• I guess Adam is from Poland, tell me if I’m wrong? It’s a popular name among Polish people, that’s why I thought. I’m Russian, and I guess that in Poland (or other Eastern European country) the times when it was under domination of the Soviet Union is still fresh, and all the let’s call it “eastern ways of controlling people”, that existed in the SOviet UNion and the area it controlled, is very much reminiscent with all the far-eastern social organisation, which is very nicely reflected in the confucian dotcrine of strict hierarchy and all the rest that everyone will readily recall of having experienced in Japan. HOwever, I don’t know if Adam is aware of it, inside the Soviet Union, and in his own country as well, this just did not “root” if you see what I mean, because slavic people tend to be rather freely thinking, place much value on personal dignity and all this “eastern” ruling practice is just very foreign to the spirit of people, which has finally led to collapse of the Soviet Union and further developments in the Eastern European countries. Everybody is just allergic to any oppression and neglect of personal dignity which people in the Far East seem to accept almost eagerly – “Shikata-ga-nai”! I as Russian feel emotionally completely in the same way as Adam, however, I think that the idea of moving around the globe in search of a “good place to live” is bound to fail in our times – just look what happens all over the world, how much violence and abuse of power! It would be naive to think that one specific region will be immune to all this. Therefore I think that the best one could do is to try to make the place when one currently is in more acceptable to live in, and not give in to the “shikata-ga-nai”, after all it is obvious that not everybody in Japan is thinking in the similar vein as the government – that is, when the issues are brought to their attention and they start to think about it. We have to educate those Japanese friends and acquaintances that are about us along with dealing with the authorities in an organised way, building up the base for the society where everybody could live respecting himself and the others, and not in fear and ignorance (and greed which is behind perpetuation of these) that rule in this society now.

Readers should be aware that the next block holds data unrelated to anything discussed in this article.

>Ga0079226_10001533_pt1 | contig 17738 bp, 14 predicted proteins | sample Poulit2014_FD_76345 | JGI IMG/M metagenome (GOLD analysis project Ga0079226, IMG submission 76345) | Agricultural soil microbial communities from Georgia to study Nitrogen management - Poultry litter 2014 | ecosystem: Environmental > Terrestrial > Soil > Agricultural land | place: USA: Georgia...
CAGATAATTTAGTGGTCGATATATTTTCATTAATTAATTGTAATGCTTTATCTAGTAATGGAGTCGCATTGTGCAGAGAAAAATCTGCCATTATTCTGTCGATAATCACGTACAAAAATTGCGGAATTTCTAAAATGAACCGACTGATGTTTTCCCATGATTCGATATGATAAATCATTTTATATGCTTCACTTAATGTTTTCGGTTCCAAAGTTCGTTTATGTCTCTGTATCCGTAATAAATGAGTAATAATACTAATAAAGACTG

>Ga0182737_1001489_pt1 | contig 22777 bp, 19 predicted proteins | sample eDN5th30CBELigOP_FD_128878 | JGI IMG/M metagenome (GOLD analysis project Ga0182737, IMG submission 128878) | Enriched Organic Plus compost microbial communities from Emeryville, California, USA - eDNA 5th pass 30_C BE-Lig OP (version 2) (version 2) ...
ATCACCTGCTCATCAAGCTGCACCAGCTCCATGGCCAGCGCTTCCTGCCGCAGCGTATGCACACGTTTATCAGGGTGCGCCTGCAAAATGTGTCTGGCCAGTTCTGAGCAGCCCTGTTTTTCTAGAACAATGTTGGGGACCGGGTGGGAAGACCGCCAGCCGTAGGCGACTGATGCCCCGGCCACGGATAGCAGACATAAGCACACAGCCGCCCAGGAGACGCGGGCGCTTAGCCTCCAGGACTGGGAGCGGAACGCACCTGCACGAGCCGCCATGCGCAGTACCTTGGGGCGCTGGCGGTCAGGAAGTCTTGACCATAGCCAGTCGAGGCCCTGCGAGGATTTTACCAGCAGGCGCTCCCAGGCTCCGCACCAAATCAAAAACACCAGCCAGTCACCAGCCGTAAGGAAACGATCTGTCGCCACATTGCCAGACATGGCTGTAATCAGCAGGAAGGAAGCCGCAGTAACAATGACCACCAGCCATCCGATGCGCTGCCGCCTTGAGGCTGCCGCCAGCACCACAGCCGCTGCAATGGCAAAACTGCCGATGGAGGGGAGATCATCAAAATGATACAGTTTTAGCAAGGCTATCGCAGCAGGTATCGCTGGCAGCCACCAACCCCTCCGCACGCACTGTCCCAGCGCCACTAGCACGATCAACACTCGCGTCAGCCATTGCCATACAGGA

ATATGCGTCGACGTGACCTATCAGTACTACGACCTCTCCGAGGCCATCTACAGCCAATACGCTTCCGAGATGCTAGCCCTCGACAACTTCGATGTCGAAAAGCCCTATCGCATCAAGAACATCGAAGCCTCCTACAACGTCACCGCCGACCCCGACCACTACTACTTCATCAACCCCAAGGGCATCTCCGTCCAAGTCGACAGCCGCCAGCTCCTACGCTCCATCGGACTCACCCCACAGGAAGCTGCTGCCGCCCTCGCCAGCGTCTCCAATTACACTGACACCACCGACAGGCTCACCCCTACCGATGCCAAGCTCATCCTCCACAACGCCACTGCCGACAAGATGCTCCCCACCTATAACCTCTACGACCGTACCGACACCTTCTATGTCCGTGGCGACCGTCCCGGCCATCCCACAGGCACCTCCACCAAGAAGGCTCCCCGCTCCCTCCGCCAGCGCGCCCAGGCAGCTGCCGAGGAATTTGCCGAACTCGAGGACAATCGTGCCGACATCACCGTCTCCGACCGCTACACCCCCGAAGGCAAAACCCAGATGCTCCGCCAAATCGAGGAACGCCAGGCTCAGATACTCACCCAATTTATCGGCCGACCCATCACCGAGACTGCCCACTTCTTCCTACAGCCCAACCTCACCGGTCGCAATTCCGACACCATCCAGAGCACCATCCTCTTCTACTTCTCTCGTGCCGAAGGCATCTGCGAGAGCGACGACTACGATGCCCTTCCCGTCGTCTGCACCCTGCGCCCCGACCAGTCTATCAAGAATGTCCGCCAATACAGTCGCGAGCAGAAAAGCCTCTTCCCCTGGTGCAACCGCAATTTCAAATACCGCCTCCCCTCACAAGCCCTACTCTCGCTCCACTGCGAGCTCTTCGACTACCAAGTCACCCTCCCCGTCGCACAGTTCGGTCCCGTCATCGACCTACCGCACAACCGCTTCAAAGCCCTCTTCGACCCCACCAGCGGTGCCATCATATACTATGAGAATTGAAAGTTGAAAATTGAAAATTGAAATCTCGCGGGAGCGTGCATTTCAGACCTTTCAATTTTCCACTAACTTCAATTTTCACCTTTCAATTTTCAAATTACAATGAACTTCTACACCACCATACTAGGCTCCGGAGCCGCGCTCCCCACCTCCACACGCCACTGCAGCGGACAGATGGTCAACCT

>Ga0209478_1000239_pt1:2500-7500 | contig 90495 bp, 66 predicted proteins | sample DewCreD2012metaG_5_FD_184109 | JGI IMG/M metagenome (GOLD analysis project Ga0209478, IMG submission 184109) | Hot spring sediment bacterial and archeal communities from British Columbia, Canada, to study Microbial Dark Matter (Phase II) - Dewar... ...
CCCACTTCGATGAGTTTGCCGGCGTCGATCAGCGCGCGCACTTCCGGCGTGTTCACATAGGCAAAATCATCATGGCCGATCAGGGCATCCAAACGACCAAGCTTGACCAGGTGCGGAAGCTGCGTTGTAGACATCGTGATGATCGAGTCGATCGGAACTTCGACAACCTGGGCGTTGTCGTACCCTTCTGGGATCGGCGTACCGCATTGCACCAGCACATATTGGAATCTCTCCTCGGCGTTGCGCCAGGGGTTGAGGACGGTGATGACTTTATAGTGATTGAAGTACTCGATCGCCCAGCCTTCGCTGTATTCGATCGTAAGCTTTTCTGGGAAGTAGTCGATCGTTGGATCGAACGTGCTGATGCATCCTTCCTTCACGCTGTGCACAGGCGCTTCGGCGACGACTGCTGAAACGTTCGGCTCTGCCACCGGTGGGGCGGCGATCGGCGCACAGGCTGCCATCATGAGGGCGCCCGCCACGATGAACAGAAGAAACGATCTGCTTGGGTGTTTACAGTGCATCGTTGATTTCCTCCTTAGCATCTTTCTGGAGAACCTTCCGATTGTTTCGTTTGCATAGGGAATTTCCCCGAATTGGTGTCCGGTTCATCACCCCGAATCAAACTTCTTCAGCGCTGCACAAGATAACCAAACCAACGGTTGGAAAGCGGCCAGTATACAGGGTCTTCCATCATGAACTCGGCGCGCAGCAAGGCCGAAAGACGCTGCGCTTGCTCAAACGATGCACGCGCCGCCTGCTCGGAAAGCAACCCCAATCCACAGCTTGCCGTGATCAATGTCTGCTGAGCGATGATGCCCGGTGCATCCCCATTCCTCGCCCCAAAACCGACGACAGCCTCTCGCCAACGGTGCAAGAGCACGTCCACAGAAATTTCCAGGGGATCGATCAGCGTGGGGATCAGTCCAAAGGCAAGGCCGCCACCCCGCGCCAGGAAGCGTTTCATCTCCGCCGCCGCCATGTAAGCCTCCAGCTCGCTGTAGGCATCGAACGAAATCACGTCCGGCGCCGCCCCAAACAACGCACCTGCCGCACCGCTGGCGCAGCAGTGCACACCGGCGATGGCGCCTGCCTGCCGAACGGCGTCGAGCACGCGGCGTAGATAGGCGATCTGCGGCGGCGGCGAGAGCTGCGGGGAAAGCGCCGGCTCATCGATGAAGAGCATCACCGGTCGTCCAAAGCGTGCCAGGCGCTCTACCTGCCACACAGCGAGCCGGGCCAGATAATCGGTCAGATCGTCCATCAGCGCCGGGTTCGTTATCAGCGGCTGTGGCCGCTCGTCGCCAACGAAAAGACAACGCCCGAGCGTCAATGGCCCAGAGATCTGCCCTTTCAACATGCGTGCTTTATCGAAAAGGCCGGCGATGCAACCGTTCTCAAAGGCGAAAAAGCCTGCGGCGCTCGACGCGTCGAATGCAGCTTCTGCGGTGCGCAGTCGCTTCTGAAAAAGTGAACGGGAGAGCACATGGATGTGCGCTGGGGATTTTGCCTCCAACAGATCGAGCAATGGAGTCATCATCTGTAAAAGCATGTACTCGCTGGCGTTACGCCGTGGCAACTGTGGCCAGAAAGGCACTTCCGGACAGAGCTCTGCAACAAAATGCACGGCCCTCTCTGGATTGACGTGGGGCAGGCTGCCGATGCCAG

• [quote]Adam has submitted a racist comment[/quote]

    KokuRyu I`m sorry if I insulted you. I won`t do this again.

    Icarus I agree with you, but the thing is that GoJ is doing everything to make our already legal residents life harder. I have nothing against policy to control flow of illegal immigrants, but why do We PRs, Spouses (separation like in Nazi time) and other long term residents need to be fingerprinted every time we go through Narita? EVERYTIME! Next, lack of laws in this country where you can be very easy accused for crime you didn`t commit it. See examples here on debito.org
    This is the most scary thing.When data will leaks this will be more scary and it is going to happen sooner or later. They never punish anybody and in foreigners data…who cares, they all are visitors. Regarding social insurances which are to be forced. Why? In Europe you MUST show health insurance in order to live in certain country, but you are not forced to have national one. Important is that you have it. Extraordinary local taxes here. Even you can hardly pay, you MUST pay and still be treated like a s***t. I was refused apartment rental even though my wife is Japanese. We told them, but that office didn`t care. It was their Policy not allow foreigner. In my case they even refused real Japanese Citizen because she has foreign husband. What can you do about it? Nothing in Japan.
    My proposal is to fingerprint Japanese citizens as well, at least make their passports as EU one with chip built in, in which fingerprints are stored. Change laws and in force it, not just make as most of laws in Japan, which are just on paper. Make Police to work, not beat to death or unless you confess. Judgment system change, so they are not promoted according to people they put behind bars, the same with Lawyers which in 99.8% cases never win (% are guilty verdicts) They are also have to save their face and keep job, so they have to help you without actually help. (anyway, to be lawyer in Japan is just strict exam, no school needed (according to article on this site)
    I may overreact, I agree, but that`s true.
    I meet a lot of very, very good Japanese people who have no idea about our problems. I don`t blame them, but people like Hatoyama or Ishihara and other in the communist camp here.